FOR IMMEDIATE RELEASE: September 30, 2008

CONTACT: Sebastian D’Elia, 908-527-4419
Tina Casey, 908-527-4346

 

NATURE MAKES A HOME IN UNION COUNTY
Hundreds of species thrive in County parks

Students sample an estuary at Mattano Park during the 2008 Union County Bio-Blitz. Photo by Jonathan Phillips
Students sample an estuary at Mattano Park during the 2008 Union County Bio-Blitz. Photo by Jonathan Phillips

Elizabeth, NJ – Union County residents are used to sharing their neighborhoods with deer, Canada geese, and assorted squirrels and pigeons. But a closer look reveals much more. A
one-day Bio-Blitz of county parks catalogued a total of 577 animal, plant and insect species in just one 24-hour period.

“It is gratifying to see that our urban communities can host such healthy diversity,” said Freeholder Chairman Angel G. Estrada. “Thanks are due to the many Union County residents who support open space preservation and backyard habitats.”

The around-the-clock survey covered 312 acres along the Elizabeth River Parkway in parts of Elizabeth, Hillside, and Union. Two of the more unusual bird finds were yellow-crowned and black-crowned night heron. Both are on the federal threatened species list.

In the Elizabeth River, pumpkinseed sunfish and brown bullhead were among the native fish that turned up. Even a non-native goldfish appeared. Surveyors also spotted the small, hardy mummichog, which is known as the first fish in outer space. It won the honor in 1973, as a passenger aboard Skylab 3.

Among the 168 plant species were the expected crowd of reeds and other invasive plants. Surveyors were also pleased to find spicebush, honewort, Jack-in-the-pulpit and other native species.

Mushrooms, slime molds and other fungi made a good showing. So did pinhead-sized microfungi, which play an important role in decomposition.

The Elizabeth River Parkway is part of the Union County Parks System. The original parks were laid out alongside streams and rivers. The long, meandering greenways provide recreation, natural storm drainage, and habitat for migrating birds and many other species.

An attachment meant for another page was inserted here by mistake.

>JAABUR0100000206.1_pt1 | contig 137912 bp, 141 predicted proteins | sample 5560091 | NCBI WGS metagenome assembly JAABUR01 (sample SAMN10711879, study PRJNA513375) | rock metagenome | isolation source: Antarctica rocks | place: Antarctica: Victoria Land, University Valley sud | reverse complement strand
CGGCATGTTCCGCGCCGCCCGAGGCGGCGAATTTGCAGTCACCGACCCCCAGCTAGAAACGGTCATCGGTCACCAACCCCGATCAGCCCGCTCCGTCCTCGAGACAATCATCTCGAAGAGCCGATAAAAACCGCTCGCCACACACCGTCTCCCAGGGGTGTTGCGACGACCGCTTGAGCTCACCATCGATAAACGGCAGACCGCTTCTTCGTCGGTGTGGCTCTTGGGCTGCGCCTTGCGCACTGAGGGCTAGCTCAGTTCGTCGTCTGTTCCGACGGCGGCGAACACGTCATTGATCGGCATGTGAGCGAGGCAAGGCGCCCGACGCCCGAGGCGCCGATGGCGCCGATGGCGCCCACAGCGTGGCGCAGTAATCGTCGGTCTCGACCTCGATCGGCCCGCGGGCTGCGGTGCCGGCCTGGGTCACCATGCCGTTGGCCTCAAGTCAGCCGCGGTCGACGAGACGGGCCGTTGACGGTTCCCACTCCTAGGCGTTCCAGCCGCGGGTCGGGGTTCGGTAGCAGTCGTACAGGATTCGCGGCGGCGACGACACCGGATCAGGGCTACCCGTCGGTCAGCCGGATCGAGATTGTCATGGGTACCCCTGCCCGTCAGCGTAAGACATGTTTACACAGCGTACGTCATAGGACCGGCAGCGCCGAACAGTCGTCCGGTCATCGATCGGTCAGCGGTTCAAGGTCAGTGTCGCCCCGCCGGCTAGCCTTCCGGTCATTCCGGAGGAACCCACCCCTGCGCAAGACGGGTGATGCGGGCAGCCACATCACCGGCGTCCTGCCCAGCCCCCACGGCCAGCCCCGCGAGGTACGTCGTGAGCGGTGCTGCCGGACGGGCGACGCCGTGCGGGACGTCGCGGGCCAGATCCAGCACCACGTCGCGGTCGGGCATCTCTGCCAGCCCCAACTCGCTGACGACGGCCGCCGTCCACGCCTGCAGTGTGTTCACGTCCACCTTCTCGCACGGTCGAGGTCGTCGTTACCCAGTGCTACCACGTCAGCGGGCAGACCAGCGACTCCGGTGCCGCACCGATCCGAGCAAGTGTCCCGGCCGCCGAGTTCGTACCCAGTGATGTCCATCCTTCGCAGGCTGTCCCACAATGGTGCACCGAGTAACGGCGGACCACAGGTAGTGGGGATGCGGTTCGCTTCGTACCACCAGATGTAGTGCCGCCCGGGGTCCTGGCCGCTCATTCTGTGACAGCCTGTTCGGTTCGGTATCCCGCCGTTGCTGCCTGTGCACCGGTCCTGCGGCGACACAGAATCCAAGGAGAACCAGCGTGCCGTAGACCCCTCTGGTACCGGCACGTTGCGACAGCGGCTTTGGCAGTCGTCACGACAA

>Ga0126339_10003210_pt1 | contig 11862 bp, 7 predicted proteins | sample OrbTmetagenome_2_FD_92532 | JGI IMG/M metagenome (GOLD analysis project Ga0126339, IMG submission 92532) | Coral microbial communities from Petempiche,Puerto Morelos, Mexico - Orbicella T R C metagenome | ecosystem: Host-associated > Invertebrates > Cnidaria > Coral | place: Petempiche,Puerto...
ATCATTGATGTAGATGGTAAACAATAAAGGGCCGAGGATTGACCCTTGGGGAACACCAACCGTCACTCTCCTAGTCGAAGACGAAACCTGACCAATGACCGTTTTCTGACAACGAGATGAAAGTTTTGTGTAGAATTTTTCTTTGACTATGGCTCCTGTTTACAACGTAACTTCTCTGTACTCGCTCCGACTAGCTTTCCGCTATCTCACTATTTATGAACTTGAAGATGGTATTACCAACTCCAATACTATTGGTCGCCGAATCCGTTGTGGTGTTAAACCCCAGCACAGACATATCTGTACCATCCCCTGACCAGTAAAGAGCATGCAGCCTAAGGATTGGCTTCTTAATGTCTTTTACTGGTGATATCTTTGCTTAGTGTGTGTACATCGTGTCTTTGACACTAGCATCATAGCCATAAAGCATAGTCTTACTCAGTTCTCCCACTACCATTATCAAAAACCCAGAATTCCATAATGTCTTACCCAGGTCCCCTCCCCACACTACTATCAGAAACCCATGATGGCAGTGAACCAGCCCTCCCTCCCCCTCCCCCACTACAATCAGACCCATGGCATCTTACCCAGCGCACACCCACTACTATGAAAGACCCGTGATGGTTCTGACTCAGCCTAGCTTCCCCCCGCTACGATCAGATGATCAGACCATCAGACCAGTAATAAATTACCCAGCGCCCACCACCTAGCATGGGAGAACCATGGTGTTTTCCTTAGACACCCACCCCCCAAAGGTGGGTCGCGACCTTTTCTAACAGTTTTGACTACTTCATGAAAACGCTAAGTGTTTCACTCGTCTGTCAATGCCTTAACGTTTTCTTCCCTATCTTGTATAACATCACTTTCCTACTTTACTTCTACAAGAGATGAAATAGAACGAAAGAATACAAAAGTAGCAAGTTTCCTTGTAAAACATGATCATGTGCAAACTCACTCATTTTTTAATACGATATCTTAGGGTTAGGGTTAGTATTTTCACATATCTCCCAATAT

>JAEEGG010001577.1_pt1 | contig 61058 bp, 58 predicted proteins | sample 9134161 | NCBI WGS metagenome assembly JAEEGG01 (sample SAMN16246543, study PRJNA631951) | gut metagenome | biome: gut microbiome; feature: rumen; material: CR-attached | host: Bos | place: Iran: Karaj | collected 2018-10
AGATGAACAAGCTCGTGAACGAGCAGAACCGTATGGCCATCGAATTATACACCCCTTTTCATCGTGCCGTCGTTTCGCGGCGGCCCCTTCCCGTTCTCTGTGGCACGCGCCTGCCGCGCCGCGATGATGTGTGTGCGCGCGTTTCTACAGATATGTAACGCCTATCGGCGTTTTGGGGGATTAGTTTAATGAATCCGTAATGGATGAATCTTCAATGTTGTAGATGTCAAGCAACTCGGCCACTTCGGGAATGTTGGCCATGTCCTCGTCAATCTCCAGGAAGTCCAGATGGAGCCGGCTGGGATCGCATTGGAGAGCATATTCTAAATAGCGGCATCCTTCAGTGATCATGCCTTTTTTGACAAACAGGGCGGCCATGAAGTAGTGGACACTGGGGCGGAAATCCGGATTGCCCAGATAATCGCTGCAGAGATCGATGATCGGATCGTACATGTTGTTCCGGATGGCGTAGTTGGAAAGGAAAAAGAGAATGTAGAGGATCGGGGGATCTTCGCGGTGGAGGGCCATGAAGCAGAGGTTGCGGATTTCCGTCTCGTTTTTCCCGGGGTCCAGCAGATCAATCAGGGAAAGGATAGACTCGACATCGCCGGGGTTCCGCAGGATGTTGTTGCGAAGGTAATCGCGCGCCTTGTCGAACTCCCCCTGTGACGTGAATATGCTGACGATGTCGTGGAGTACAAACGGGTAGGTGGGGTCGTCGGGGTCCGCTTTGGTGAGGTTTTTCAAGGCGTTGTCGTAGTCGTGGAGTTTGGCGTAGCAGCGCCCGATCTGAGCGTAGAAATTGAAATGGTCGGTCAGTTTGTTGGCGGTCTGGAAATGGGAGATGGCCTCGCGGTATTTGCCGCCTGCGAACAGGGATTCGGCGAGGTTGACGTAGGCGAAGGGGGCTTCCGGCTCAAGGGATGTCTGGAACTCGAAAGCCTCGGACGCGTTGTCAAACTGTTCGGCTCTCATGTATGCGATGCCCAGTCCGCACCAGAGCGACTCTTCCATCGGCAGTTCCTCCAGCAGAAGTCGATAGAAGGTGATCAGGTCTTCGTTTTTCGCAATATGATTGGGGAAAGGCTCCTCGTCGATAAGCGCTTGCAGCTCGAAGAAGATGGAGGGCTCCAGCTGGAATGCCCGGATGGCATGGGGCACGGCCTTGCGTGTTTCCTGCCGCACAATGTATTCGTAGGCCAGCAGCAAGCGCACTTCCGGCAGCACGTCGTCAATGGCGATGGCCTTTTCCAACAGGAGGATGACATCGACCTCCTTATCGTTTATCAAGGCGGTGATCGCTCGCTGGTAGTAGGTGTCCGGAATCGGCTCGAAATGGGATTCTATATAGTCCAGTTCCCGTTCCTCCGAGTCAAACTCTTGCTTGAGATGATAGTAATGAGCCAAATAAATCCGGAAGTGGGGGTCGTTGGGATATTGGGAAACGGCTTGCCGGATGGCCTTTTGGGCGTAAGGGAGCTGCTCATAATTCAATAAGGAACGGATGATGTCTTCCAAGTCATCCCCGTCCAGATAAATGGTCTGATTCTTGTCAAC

Volunteers, non-profit organizations and partners have made Bio-Blitz possible every year since 2005. This year, Union County’s major partner and sponsor were Kean University and Schering Plough. Groundwork Elizabeth brought an enthusiastic group of 50 high school volunteers.

Other partners were Auburn University, Brooklyn Botanic Garden, Colonia High School Fishing Club, Elizabeth River/Arthur Kill Watershed Association, Elizabeth High School Lower Academy, Friends of Lenape Park, Jenkinson’s Aquarium, National Biodiversity Parks, Inc., NJ Mycological Association, NJDEP Fish & Wildlife, NJDEP AmeriCorps Watershed Ambassador Program, The Staten Island Zoo, Union County’s Trailside Nature and Science Center, and the Union County Parks Advisory Board.

For more volunteer opportunities in Union County parks, contact Adopt-a-Trail or Adopt-a-Park at 908-527-4900.

Free advice on backyard habitats is available from the Master Gardeners of Union County at
908-654-9852. A “Backyard Habitat” exhibit is also on view at the Union County Trailside Nature and Science Center. Call 908-789-3670 for more information.

Visit http://www.ucnj.org/greenconnect for links to all Union County environmental resources.